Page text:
A Room of My Own: Writer as Nomad
An “Around the Block” Column
In her essay A Room of One’s Own, Virginia Woolf says that “a woman must have money and a room of one’s own if she is to write fiction.” And for a while, I had it all.
I lived in a spacious apartment that I shared with friends, and the rent was dirt-cheap. My bedroom was one of my favorite places, with its deep windowsills and decorative fireplace. The mantle was decorated with jars of candles; and my desk, so large it took up an entire wall, provided space to read my writing books and write on my computer.
I had a great job. I lived less than a five-minute drive from my work in the center of a charming little town. The hours were flexible and I could set them myself. I could wear whatever I wanted to work, so I lived in jeans and flip-flops.
I even had a personal office. Located just one block away from my work, my office was a cozy room in a two-floor office building shared with other writers and artists. The rent there also was very inexpensive, and I passed the hours on a DSL Internet connection. Most days after work, I headed home for dinner then drove the five minutes back into town to my office, where I often stayed late into the night, blissfully typing away on my laptop – a purchase made using a healthy bonus I’d gotten at work. Yes, life was good for this young writer – I had it better than most of my friends, who all turned green with jealousy when they heard just how good I had it.
But, like any good story, it all came crashing to an end.
In the space of six months, I lost my apartment, my office, and my job. My roommates decided they wanted to move out quickly and buy a house. I had been in a weather-related fender-bender during a snowstorm the month prior and had to dip into my savings account, which was already dwindling due to the recent Christmas shopping rush. I had no extra money sitting around to either find a new apartment or spring for all the rent on our apartment, so I moved back home with my parents. In my eyes, it was a fate worse than death, but I figured the move was only temporary until I could save up some money. Now that I lived at home, I had a 45-minute commute to work and found that I barely had time to use my office anymore. My landlord wanted to start charging me a higher rate, money I no longer had since I was now pouring gas into my car twice a week. So I had to give up the office too.
And then, after my first summer vacation in two years, where I racked up expenses on my credit card, I came home and two weeks later lost my job due to financial problems at my company. Funny how things will keep unraveling after just one little thread comes loose in your cosmic plan, isn’t it?
So here I am now, fall of 2005, crammed into my childhood bedroom with the two years’ worth of stuff I accumulated while living on my own. Here I am with no sanctuary to turn to when the muse strikes. Here I am with no source of income, except the paltry change the government gives me labeled “Unemployment Compensation.” I look at my checks and I wonder, How is this supposed to compensate me? How am I supposed to start over with this?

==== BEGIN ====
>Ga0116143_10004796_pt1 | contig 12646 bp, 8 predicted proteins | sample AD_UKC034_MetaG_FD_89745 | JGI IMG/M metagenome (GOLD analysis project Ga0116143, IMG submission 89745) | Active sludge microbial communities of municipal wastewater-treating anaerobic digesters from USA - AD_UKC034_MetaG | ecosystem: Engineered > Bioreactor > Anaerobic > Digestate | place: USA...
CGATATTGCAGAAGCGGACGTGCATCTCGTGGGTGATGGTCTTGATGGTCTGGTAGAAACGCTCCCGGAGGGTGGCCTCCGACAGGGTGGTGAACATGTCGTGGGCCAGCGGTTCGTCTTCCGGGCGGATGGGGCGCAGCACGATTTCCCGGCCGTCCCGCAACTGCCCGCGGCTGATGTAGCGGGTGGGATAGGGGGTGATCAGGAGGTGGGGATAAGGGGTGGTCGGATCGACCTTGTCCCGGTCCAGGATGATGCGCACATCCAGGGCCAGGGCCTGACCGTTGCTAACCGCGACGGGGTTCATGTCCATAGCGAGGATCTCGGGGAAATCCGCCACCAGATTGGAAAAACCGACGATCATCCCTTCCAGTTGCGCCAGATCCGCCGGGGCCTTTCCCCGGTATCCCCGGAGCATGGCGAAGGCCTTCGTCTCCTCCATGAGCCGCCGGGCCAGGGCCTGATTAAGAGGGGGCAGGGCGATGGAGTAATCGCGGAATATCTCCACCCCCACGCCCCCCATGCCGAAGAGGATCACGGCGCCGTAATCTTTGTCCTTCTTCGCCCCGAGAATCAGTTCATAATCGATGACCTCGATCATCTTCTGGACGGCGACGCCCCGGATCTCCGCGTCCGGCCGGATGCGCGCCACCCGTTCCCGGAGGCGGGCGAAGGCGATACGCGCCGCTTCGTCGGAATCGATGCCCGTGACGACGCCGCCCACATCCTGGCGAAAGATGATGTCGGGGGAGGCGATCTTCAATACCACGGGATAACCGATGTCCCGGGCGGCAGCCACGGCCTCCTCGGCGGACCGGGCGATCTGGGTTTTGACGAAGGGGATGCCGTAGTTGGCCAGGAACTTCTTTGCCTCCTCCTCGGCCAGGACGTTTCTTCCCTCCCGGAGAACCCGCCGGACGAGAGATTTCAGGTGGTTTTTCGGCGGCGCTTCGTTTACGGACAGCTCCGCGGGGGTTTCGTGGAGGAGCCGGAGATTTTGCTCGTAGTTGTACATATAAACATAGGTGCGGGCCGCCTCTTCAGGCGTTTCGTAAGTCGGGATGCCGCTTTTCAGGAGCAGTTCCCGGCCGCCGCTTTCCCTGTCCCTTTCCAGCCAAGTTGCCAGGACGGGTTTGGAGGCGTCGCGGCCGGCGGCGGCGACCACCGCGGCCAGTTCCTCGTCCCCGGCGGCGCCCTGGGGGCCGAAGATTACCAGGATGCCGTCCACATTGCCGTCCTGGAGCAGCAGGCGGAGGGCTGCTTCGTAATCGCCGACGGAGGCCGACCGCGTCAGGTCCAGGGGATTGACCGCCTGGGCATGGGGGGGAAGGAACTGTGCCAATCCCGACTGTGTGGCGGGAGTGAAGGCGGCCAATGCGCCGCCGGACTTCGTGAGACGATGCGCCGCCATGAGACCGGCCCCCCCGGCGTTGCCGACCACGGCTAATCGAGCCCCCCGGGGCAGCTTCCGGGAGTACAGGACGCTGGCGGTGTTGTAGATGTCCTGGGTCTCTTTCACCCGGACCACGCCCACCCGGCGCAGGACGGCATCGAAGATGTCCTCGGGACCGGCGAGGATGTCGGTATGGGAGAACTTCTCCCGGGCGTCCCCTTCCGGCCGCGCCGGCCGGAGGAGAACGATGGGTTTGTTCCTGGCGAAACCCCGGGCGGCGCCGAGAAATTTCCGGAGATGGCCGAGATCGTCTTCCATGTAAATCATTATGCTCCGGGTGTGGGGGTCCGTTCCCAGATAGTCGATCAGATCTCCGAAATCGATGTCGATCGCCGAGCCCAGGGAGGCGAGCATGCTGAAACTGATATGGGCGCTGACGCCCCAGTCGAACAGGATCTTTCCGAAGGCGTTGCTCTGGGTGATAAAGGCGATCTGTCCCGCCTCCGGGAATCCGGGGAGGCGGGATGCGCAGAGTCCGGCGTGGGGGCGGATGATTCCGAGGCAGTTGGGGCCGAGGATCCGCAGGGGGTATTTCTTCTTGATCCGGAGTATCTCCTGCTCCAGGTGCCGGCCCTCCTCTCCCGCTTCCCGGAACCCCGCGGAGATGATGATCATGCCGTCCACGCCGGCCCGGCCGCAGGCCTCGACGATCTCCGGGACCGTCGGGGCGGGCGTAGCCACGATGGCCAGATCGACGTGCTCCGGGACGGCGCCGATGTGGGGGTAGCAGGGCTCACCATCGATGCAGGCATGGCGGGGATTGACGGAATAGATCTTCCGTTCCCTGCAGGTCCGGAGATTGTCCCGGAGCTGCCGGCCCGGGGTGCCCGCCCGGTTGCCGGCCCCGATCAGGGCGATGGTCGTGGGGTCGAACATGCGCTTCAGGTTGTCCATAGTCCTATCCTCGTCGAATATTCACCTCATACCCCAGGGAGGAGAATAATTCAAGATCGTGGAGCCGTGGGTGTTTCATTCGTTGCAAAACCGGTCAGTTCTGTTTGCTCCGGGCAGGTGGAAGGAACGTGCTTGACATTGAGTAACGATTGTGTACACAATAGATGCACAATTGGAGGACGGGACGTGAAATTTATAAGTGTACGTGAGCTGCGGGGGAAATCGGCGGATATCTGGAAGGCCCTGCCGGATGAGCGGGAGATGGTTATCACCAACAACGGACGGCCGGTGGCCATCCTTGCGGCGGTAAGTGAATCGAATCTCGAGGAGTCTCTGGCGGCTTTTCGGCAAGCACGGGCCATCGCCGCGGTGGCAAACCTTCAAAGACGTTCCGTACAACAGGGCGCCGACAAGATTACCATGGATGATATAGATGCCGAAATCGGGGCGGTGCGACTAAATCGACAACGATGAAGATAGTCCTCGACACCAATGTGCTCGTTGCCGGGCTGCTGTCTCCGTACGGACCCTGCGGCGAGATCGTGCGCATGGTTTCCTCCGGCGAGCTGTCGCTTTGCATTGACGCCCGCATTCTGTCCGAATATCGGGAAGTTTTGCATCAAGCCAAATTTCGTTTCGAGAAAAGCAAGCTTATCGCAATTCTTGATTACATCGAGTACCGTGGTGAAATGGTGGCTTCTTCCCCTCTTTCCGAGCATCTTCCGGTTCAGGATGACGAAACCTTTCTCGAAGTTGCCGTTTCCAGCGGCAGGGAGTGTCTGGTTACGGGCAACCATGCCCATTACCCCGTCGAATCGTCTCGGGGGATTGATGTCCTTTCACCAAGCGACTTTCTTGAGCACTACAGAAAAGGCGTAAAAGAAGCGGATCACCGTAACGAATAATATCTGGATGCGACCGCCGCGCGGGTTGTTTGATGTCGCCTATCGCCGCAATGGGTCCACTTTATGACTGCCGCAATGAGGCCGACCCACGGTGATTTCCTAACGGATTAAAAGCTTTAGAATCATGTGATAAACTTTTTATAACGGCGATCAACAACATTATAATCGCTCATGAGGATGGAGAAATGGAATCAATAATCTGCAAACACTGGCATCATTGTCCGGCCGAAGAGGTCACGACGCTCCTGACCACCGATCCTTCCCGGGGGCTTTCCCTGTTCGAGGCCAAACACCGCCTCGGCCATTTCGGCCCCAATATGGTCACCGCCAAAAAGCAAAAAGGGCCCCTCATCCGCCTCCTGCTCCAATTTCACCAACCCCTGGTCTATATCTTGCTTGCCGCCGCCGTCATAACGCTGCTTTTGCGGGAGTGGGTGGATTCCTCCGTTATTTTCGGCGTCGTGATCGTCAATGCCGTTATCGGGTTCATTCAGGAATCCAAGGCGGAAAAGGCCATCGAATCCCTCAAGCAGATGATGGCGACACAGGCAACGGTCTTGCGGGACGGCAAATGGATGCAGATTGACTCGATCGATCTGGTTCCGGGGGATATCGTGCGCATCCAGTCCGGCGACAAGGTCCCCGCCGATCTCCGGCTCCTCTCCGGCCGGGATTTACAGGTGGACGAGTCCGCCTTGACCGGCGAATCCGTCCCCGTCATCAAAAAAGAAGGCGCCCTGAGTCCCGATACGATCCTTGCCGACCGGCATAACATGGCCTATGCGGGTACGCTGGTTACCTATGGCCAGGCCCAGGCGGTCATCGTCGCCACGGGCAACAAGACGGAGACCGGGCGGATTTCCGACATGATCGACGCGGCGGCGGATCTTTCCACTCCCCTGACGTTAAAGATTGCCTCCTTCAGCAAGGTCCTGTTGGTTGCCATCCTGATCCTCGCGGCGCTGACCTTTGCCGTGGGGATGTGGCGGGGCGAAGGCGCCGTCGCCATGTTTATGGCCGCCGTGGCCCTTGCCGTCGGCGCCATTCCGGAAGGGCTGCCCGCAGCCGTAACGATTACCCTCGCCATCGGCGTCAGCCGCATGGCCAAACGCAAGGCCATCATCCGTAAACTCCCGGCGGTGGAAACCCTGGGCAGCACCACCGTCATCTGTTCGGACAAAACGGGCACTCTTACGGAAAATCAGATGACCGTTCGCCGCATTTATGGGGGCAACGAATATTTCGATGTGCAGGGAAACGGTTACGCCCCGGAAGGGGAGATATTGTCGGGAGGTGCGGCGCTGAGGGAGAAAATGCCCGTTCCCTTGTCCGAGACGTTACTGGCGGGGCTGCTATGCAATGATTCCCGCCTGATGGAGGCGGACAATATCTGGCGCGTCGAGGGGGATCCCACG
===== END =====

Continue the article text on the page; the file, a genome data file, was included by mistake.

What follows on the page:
Because, you see, during the transition from “It’s a Wonderful Life” to “Requiem for a Dream,” I started working on a novel. It started innocently at first – I toyed with an idea and started writing a short story, which quickly turned into a long story, which quickly let me know “I’m a novel waiting to happen.”
After I moved back home with my parents and found myself wondering how I could ever be related to these two people, after losing my job and wondering if I’d have to wear a power suit and sit in a cubicle farm, I started taking a class that promised A NOVEL IN NINE MONTHS. I figured since I wasn’t doing anything better with my life, why not finish that novel? I was super-charged. Finally, something to look forward to.
But after a few false starts and stops, I was ready to throw in the towel. I just wasn’t getting any writing done. I wanted to. But I found that I had lost my favorite writing spaces. My office was gone. My apartment was gone. Now what?
At home with my folks, cramped into my childhood bedroom where I couldn’t walk two feet without tripping on a pile of something, I have no desk. Correction – I do have a desk, somewhere under the two decades’ worth of papers and notebooks that cover it. The drawers are full to overflowing with old journals and half-completed stories, broken pencils, small toys – I slam them shut before the residue of my past can flow out and choke me in nostalgia. So I head downstairs to my parents’ desk and settle into writing. The words start to come out. Good, this is an improvement.
My mother appears. “I need to use my desk.” I sigh. Head back upstairs to my room. Prop myself up on my bed and thank the forces that be that I had the good sense to buy a laptop and not a desktop. Curse an hour later when my lower back feels like there are gremlins inside of it poking at my vertebrae with sharpened sticks. Using your bed as a desk: not a good idea.
So I call my boyfriend. Yes, I can absolutely use his apartment whenever I want. I have a key and head on over.
I squeeze myself into his tiny desk and try not to breathe too hard, for fear that the piles of mail that cover his desk will topple and bury me in an avalanche. The girl cat starts squeaking at me – play with me, play with me. The boy cat starts yowling – feed me, feed me. The door opens. Boyfriend is home. Hi, honey. Zap. On goes the TV.
Slam. Out the door I go.
I try using the library. I set my laptop up at a neat little table, plug in my headphones and pound away for about an hour. I’m in the groove. Things are really going well.
Then, nature calls.